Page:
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This question is similar to this question about subtracting dates with Python, but not identical. I'm not dealing with strings, I have to figure out the difference between two epoch time stamps and produce the difference in a human readable format.

For instance:

32 Seconds
17 Minutes
22.3 Hours
1.25 Days
3.5 Weeks
2 Months
4.25 Years

Alternately, I'd like to express the difference like this:

4 years, 6 months, 3 weeks, 4 days, 6 hours 21 minutes and 15 seconds

I don't think I can use strptime, since I'm working with the difference of two epoch dates. I could write something to do this, but I'm quite sure that there's something already written that I could use.

What module would be appropriate? Am I just missing something in time? My journey into Python is just really beginning, if this is indeed a duplicate it's because I failed to figure out what to search for.


For accuracy, I really care most about the current year's calendar.

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By UNIX epoch date you mean the usual number of seconds since X? –  Cat Plus Plus Jul 4 '11 at 17:16
How accurate do you want the month / year calculation to be? It can get complicated since the number of days per month and per year can vary. –  GWW Jul 4 '11 at 17:20

3 Answers 3

up vote 26 down vote accepted

You can use the wonderful dateutil module and its relativedelta class:

import datetime
import dateutil.relativedelta

dt1 = datetime.datetime.fromtimestamp(123456789) # 1973-11-29 22:33:09
dt2 = datetime.datetime.fromtimestamp(234567890) # 1977-06-07 23:44:50
rd = dateutil.relativedelta.relativedelta (dt2, dt1)

print "%d years, %d months, %d days, %d hours, %d minutes and %d seconds" % (rd.years, rd.months, rd.days, rd.hours, rd.minutes, rd.seconds)
# 3 years, 6 months, 9 days, 1 hours, 11 minutes and 41 seconds

It doesn't count weeks, but that shouldn't be too hard to add.

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Thank you! This works perfectly. Expressing weeks as days isn't a problem. –  Tim Post Jul 4 '11 at 17:44
Is there a simple way to display only the non 0 units and to pluralize automatically ? like "1 year, 2 minutes and 1 second" –  Pierre de LESPINAY Aug 10 '12 at 8:43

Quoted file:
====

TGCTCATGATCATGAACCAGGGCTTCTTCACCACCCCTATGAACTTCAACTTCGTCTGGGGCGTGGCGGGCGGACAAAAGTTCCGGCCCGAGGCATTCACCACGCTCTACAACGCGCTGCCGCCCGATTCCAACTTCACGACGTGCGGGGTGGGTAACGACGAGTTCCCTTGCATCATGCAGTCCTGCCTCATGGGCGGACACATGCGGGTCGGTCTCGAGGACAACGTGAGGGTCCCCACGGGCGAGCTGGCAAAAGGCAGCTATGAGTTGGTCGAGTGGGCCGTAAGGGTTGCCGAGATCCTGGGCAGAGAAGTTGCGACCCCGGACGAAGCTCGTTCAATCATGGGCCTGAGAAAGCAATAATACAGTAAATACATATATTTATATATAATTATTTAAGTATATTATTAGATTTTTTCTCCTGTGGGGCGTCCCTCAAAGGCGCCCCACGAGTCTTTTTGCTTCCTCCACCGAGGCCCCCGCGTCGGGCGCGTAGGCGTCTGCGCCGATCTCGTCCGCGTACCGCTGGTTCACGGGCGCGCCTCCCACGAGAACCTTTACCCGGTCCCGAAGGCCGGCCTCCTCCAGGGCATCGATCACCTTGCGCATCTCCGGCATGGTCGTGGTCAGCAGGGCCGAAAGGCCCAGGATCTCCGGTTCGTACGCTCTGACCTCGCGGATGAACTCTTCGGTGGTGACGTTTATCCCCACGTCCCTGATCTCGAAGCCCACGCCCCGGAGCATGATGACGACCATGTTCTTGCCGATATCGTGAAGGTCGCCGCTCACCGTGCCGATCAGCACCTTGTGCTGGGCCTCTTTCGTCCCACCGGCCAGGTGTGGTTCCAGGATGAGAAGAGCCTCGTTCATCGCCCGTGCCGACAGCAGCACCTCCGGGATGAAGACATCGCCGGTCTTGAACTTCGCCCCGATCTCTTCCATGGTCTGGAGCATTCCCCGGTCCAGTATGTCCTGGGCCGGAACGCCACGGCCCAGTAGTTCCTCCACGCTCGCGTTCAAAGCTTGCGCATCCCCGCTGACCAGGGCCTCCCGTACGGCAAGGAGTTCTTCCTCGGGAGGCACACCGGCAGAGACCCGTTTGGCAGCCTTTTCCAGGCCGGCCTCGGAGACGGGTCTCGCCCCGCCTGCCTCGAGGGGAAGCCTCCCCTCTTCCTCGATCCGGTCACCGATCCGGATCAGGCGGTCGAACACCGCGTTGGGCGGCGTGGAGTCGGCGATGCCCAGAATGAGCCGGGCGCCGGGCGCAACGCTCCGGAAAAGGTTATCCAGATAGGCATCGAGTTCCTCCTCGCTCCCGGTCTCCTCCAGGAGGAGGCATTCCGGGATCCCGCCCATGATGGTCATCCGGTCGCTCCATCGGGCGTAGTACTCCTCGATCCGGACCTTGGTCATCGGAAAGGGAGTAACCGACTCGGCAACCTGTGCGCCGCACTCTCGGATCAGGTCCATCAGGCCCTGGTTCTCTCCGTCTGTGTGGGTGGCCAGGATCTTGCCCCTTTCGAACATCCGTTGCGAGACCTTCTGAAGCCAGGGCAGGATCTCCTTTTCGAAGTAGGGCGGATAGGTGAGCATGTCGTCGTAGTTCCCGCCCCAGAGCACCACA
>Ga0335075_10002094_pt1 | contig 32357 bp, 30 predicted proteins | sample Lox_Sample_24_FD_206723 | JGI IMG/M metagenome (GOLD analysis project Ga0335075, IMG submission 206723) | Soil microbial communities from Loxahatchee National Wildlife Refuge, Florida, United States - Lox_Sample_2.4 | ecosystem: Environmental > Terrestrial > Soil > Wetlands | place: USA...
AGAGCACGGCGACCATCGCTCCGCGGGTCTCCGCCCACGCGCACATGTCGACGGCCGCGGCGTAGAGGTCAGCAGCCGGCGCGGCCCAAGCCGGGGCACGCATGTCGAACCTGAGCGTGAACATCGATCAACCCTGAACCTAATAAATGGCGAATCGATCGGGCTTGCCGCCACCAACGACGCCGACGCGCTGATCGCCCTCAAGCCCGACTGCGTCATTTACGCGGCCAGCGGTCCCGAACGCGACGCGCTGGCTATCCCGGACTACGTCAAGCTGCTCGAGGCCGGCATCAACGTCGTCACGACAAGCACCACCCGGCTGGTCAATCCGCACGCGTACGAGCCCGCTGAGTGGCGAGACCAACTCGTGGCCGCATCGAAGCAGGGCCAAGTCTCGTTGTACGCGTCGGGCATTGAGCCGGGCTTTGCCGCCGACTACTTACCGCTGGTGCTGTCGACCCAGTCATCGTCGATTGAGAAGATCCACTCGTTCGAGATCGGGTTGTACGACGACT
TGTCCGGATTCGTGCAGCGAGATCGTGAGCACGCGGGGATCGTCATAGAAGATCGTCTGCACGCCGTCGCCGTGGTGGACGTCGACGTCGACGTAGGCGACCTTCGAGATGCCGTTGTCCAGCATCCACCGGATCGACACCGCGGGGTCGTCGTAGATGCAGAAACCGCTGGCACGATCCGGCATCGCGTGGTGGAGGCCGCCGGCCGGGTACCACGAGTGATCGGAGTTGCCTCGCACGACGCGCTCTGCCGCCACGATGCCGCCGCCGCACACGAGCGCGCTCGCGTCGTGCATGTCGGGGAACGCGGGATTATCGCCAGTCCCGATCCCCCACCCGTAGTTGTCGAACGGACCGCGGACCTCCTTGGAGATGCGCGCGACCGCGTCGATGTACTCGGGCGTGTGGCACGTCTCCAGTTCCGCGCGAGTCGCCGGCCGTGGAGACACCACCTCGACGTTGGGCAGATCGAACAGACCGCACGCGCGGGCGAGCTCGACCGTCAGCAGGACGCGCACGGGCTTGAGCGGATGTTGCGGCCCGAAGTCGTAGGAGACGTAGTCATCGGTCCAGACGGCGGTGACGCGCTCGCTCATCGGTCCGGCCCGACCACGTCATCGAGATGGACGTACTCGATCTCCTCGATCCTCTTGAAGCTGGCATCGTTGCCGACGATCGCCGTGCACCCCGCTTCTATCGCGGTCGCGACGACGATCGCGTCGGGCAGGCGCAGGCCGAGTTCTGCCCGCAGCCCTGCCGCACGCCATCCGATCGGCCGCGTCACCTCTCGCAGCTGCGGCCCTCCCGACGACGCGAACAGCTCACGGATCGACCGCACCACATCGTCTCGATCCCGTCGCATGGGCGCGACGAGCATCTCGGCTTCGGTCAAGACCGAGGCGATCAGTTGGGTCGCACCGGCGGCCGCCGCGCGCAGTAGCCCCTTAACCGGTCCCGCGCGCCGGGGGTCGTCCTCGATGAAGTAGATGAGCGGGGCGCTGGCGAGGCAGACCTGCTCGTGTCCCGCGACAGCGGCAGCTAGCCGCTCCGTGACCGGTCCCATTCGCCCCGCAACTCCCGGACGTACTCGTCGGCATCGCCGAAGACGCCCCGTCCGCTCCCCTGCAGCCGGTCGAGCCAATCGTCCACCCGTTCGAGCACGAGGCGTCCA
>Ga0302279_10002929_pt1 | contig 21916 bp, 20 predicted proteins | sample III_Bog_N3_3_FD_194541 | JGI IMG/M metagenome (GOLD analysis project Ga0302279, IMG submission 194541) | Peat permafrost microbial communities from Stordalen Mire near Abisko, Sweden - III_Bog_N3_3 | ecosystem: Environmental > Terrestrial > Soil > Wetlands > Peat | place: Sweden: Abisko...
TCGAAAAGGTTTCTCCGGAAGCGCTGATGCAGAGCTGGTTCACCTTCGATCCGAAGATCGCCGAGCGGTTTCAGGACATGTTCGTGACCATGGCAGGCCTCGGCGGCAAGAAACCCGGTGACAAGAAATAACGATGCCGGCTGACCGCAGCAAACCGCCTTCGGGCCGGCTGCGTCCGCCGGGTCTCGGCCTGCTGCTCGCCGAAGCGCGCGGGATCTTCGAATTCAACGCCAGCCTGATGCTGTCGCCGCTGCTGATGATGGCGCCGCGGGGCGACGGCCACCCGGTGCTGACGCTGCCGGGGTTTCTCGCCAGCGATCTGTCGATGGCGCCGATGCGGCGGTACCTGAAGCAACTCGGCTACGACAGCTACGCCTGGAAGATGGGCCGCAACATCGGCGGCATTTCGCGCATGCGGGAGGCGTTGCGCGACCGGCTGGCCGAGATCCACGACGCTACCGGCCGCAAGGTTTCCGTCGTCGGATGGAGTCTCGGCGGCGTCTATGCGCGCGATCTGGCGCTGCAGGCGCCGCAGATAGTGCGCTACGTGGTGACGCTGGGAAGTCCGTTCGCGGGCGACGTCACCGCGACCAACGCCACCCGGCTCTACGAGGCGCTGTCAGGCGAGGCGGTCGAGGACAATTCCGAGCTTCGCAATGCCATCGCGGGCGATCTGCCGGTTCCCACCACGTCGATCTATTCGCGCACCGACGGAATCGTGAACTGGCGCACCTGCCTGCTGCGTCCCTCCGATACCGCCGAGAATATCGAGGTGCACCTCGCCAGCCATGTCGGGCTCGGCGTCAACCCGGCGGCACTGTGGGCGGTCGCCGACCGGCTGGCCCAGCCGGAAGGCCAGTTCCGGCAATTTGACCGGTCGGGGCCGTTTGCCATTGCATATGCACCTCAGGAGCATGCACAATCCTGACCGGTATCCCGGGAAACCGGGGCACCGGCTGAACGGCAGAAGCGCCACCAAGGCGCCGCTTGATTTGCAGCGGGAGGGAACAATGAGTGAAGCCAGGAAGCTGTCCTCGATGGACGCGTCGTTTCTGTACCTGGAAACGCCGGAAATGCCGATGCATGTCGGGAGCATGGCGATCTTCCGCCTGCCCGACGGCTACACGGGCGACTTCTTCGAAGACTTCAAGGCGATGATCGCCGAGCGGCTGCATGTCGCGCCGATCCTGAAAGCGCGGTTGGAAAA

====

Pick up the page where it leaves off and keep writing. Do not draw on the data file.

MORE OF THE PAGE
@PierredeLESPINAY You can ternary the rd.second as a final printf argument and and replace the s in seconds with %s, it's either 's' or '' depending on plurality. –  Tim Post Jun 26 at 7:36

I had that exact same problem earlier today and I couldn't find anything in the standard libraries that I could use, so this is what I wrote:


    #!/usr/bin/env python

    INTERVALS = [1, 60, 3600, 86400, 604800, 2419200, 29030400]
    NAMES = [('second', 'seconds'),
             ('minute', 'minutes'),
             ('hour', 'hours'),
             ('day', 'days'),
             ('week', 'weeks'),
             ('month', 'months'),
             ('year', 'years')]

    def humanize_time(amount, units):
    Divide `amount` in time periods.
    Useful for making time intervals more human readable.

    >>> humanize_time(173, 'hours')
    [(1, 'week'), (5, 'hours')]
    >>> humanize_time(17313, 'seconds')
    [(4, 'hours'), (48, 'minutes'), (33, 'seconds')]
    >>> humanize_time(90, 'weeks')
    [(1, 'year'), (10, 'months'), (2, 'weeks')]
    >>> humanize_time(42, 'months')
    [(3, 'years'), (6, 'months')]
    >>> humanize_time(500, 'days')
    [(1, 'year'), (5, 'months'), (3, 'weeks'), (3, 'days')]
       result = []

       unit = map(lambda a: a[1], NAMES).index(units)
       # Convert to seconds
       amount = amount * INTERVALS[unit]

       for i in range(len(NAMES)-1, -1, -1):
          a = amount / INTERVALS[i]
          if a > 0:
             result.append( (a, NAMES[i][1 % a]) )
             amount -= a * INTERVALS[i]

       return result

    if __name__ == "__main__":
        import doctest

You can use dateutil.relativedelta() to calculate the accurate time delta and humanize it with this script.

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What an awesome piece of portability. Thank you for sharing it :) –  Tim Post Jul 5 '11 at 14:29
I'm curious as to where you are getting your numbers for seconds in Weeks, Months, and Years. –  QA Automator Jul 11 '11 at 16:34
I wrote it as [1, 60, 60*60, 24*60*60, 7*24*60*60 ... ] originally to be more obvious but I thought that it looked long and annoying, so I changed it to this. The current code is merely the result from the multiplications. –  Liudmil Mitev Jul 14 '11 at 13:21
How can we handle amount values that have decimal places? Eg: humanize_time(60.5, 'seconds') should give 1 minute, 0.5 seconds –  Nyxynyx Mar 13 at 11:37

A little improvement over @Schnouki's solution with a single line list comprehension. Also displays the plural in case of plural entities (like hours)

Import relativedelta

>>> from dateutil.relativedelta import relativedelta

A lambda function

>>> attrs = ['years', 'months', 'days', 'hours', 'minutes', 'seconds']
>>> human_readable = lambda delta: ['%d %s' % (getattr(delta, attr), getattr(delta, attr) > 1 and attr or attr[:-1]) 
...     for attr in attrs if getattr(delta, attr)]

Example usage:

>>> human_readable(relativedelta(minutes=125))
['2 hours', '5 minutes']
>>> human_readable(relativedelta(hours=(24 * 365) + 1))
['365 days', '1 hour']
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